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I've noticed a similar trend (dishes, bowls, etc). There are other non-utensil words (like trophy) but I'm curious if there is some history behind why the usage of the word "cup".

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    Because the trophy is shaped like a (fancy) cup.
    – Hot Licks
    Mar 7, 2016 at 3:38
  • Many prizes are named or nicknamed after the physical trophy— there are numerous sporting cups, like the Stanley Cup and the America's Cup, but also The Ashes urn, the Claret Jug, the Vélo d'Or, the Ranfurly Shield, the Lonsdale Belt, the Woodlawn Vase, and many others within and beyond sports, from the Blue Riband to the "Oscar."
    – choster
    Mar 7, 2016 at 4:14
  • Why are there so many utensils being used as trophies? Mar 7, 2016 at 4:32
  • Does this site not encourage etymology questions? Mar 13, 2016 at 11:05

2 Answers 2

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(As @keshlam rightly noted in his comment, this seems more properly to be a question for another forum than English, but I'll answer here in the hope that both Q & A will be moved together....)

This image (courtesy of CNN) from the 2013 America's Cup may suggest the answer: Winner drinking from America's Cup

The America's Cup is the oldest international sporting trophy, (Wikipedia quote), dating back to 1851, and as such can offer us some insight into what was the mindset nearly two centuries ago. This is a photo of the trophy when not being used to pour champagne down the winner's throat: enter image description here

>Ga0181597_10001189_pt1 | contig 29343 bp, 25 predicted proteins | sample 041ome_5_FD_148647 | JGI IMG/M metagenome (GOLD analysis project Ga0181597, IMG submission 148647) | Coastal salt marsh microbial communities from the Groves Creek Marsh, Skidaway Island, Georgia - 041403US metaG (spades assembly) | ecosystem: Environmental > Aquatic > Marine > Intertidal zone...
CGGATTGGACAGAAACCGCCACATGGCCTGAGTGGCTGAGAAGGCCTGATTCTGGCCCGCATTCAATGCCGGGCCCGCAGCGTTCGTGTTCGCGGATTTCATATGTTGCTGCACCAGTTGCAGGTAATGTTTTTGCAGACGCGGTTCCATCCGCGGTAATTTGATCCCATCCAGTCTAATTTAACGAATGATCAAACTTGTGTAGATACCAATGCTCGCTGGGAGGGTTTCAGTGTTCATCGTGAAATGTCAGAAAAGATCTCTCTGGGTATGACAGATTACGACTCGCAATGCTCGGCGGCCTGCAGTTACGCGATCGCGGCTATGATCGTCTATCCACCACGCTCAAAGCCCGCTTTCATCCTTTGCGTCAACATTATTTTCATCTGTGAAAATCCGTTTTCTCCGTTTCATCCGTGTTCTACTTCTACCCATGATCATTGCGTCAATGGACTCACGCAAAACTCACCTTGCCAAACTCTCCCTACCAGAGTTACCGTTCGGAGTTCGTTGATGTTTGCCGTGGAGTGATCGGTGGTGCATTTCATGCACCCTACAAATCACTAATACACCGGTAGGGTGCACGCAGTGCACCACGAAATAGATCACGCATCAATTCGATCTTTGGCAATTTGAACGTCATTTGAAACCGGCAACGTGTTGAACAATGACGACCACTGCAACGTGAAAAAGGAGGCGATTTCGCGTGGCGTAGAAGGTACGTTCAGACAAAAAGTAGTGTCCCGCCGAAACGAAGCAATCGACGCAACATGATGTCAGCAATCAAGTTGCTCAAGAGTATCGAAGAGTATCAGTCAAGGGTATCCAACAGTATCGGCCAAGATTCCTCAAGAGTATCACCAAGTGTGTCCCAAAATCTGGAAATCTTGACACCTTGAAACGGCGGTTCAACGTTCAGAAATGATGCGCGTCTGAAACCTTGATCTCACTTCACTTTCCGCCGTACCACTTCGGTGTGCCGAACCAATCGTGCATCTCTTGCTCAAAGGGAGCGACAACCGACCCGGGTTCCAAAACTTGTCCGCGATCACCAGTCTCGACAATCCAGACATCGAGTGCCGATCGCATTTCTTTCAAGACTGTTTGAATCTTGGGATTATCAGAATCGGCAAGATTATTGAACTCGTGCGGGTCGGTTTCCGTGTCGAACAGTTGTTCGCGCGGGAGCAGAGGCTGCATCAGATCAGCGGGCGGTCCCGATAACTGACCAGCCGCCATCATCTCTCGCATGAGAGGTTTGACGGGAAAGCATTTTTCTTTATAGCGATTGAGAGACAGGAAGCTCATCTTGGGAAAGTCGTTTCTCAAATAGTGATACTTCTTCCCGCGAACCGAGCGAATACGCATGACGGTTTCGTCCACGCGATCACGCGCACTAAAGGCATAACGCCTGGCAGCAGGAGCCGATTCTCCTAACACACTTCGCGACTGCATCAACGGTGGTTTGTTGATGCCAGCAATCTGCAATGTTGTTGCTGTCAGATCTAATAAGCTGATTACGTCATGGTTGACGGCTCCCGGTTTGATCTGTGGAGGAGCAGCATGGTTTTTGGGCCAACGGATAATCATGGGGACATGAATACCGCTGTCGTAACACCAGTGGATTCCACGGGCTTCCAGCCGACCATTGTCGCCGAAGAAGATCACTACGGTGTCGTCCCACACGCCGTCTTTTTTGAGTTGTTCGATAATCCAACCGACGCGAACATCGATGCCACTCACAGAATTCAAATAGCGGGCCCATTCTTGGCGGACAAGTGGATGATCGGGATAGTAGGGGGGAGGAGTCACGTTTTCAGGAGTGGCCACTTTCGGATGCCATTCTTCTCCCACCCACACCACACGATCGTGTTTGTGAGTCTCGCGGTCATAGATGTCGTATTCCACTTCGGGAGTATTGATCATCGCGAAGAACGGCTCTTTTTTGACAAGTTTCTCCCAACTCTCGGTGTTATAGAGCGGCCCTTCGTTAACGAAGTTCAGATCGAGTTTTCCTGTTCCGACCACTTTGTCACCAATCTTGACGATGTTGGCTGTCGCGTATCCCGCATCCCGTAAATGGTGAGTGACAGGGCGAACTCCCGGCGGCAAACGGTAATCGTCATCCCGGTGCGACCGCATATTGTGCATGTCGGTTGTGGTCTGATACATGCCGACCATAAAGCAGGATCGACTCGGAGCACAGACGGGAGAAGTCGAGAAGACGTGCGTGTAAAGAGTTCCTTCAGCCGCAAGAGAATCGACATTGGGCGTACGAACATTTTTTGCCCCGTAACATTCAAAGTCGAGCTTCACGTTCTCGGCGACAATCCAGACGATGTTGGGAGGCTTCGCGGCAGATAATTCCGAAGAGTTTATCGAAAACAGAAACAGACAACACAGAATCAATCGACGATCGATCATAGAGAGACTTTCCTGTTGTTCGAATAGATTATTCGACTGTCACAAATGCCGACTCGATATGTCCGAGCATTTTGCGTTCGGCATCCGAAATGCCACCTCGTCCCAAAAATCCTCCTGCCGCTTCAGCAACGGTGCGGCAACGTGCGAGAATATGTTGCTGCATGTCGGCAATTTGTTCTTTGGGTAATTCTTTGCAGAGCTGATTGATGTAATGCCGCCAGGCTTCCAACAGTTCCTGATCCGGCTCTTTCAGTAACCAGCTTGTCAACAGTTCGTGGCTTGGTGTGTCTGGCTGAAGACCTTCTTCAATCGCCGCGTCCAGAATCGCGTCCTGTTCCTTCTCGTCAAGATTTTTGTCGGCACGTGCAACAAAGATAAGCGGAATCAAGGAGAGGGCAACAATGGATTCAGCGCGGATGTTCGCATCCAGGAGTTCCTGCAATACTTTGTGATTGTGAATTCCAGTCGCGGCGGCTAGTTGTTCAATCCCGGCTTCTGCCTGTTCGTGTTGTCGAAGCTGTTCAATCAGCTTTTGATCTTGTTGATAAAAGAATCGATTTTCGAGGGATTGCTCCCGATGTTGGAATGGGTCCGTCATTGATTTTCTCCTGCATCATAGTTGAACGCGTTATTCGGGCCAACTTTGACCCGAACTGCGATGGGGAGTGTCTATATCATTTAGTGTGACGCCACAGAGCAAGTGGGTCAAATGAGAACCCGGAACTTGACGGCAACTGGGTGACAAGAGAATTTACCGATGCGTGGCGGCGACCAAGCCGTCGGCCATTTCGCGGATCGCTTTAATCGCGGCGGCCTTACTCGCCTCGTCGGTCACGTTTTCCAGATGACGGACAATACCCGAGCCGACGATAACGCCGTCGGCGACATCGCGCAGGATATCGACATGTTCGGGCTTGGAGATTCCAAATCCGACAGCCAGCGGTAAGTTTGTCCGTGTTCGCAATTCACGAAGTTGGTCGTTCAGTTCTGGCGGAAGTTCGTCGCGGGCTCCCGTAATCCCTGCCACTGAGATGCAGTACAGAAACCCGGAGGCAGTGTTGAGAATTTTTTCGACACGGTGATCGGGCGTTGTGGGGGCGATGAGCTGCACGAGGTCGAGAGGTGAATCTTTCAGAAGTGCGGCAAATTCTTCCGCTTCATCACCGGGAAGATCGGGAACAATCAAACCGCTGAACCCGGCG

I posit that a cup was used originally because the prize included a beverage. The winner was given a victory drink, and then kept the cup as a memento of the occasion. To this day, winners of sporting events are traditionally toasted with champagne.

Anglo culture is replete with ceremonial drinking; consider the stirrup cup, for example, which is a traditional drink offered before a departure, "served at the stirrup" when the visitor is leaving and has already mounted his/her horse.

It's possible that the Nordic / Anglo tradition of alcohol consumption slowly overtook the Greco-Roman tradition of awarding victors a laurel wreath for their efforts, making a beverage, and the cup it came in, the new prize to be won.

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  • This could also be rooted in the the legend of the Holy Grail.
    – Egox
    Mar 7, 2016 at 12:50
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Following up on @hotlicks' comment: The first World Cup trophy, if my google-fu hasn't failed me:

List item

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  • I don't think this answers the core question of why "cups". @choster mentioned that there are other kinds of tropies (urn, jug, etc) - but is there a reason why they use utensils as trophies? Mar 7, 2016 at 4:32
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    The question posed was why cup in this case, not why cups and the like are traditional shapes for trophies. You could edit to correct that, but the latter is not an English question and should be taken elsewhere.
    – keshlam
    Mar 7, 2016 at 5:34
  • I thought the origin of terms might fit the English stack exchange. Where else can I post this question? Mar 7, 2016 at 14:07
  • Sports jargon probably belongs in a sports discussion somewhere.
    – keshlam
    Mar 7, 2016 at 16:17

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